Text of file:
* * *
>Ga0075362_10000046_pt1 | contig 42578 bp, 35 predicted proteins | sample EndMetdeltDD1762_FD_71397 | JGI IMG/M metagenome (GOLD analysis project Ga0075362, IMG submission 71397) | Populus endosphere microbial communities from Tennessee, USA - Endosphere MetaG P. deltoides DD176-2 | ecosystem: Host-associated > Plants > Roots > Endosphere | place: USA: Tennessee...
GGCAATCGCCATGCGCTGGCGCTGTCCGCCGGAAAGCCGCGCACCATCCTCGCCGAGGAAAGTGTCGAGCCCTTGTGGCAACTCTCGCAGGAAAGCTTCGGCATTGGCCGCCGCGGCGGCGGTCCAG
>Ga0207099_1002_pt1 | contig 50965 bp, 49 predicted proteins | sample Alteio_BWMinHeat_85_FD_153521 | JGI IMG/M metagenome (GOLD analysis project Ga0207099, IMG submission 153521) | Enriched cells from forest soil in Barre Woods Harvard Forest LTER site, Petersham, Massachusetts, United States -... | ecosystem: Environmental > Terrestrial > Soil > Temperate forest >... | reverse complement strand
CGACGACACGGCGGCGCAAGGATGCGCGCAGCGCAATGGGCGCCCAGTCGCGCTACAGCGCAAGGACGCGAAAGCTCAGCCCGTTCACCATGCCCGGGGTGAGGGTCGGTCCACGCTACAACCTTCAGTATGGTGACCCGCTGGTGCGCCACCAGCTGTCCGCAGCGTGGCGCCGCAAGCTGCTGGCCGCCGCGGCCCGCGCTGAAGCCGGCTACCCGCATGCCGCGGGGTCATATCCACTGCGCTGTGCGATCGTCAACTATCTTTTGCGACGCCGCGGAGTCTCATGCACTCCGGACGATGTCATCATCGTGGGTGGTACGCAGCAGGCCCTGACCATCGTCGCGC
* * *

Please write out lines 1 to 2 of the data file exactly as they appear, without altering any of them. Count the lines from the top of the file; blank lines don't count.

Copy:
>Ga0075362_10000046_pt1 | contig 42578 bp, 35 predicted proteins | sample EndMetdeltDD1762_FD_71397 | JGI IMG/M metagenome (GOLD analysis project Ga0075362, IMG submission 71397) | Populus endosphere microbial communities from Tennessee, USA - Endosphere MetaG P. deltoides DD176-2 | ecosystem: Host-associated > Plants > Roots > Endosphere | place: USA: Tennessee...
GGCAATCGCCATGCGCTGGCGCTGTCCGCCGGAAAGCCGCGCACCATCCTCGCCGAGGAAAGTGTCGAGCCCTTGTGGCAACTCTCGCAGGAAAGCTTCGGCATTGGCCGCCGCGGCGGCGGTCCAG